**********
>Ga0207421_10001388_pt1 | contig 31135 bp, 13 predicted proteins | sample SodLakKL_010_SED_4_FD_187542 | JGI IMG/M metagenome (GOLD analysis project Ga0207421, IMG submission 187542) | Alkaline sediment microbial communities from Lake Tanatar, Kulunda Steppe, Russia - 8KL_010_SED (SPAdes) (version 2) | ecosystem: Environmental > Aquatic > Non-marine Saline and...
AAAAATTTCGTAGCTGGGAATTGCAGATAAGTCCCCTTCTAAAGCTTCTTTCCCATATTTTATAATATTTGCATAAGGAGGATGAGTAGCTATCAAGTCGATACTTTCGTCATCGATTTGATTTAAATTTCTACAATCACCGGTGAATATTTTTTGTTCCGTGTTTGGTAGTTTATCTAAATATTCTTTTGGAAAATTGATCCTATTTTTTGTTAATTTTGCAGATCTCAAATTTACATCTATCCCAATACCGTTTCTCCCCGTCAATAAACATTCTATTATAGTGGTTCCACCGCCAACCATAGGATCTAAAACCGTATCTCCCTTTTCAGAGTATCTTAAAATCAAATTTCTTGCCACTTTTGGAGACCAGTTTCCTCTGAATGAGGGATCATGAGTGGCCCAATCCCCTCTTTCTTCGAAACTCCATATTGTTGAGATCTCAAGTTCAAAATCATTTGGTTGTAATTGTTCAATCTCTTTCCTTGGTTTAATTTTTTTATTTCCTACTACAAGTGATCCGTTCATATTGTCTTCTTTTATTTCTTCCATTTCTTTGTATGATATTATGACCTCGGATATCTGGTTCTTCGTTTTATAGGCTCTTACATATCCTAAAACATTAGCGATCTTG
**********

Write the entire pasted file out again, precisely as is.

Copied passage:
>Ga0207421_10001388_pt1 | contig 31135 bp, 13 predicted proteins | sample SodLakKL_010_SED_4_FD_187542 | JGI IMG/M metagenome (GOLD analysis project Ga0207421, IMG submission 187542) | Alkaline sediment microbial communities from Lake Tanatar, Kulunda Steppe, Russia - 8KL_010_SED (SPAdes) (version 2) | ecosystem: Environmental > Aquatic > Non-marine Saline and...
AAAAATTTCGTAGCTGGGAATTGCAGATAAGTCCCCTTCTAAAGCTTCTTTCCCATATTTTATAATATTTGCATAAGGAGGATGAGTAGCTATCAAGTCGATACTTTCGTCATCGATTTGATTTAAATTTCTACAATCACCGGTGAATATTTTTTGTTCCGTGTTTGGTAGTTTATCTAAATATTCTTTTGGAAAATTGATCCTATTTTTTGTTAATTTTGCAGATCTCAAATTTACATCTATCCCAATACCGTTTCTCCCCGTCAATAAACATTCTATTATAGTGGTTCCACCGCCAACCATAGGATCTAAAACCGTATCTCCCTTTTCAGAGTATCTTAAAATCAAATTTCTTGCCACTTTTGGAGACCAGTTTCCTCTGAATGAGGGATCATGAGTGGCCCAATCCCCTCTTTCTTCGAAACTCCATATTGTTGAGATCTCAAGTTCAAAATCATTTGGTTGTAATTGTTCAATCTCTTTCCTTGGTTTAATTTTTTTATTTCCTACTACAAGTGATCCGTTCATATTGTCTTCTTTTATTTCTTCCATTTCTTTGTATGATATTATGACCTCGGATATCTGGTTCTTCGTTTTATAGGCTCTTACATATCCTAAAACATTAGCGATCTTG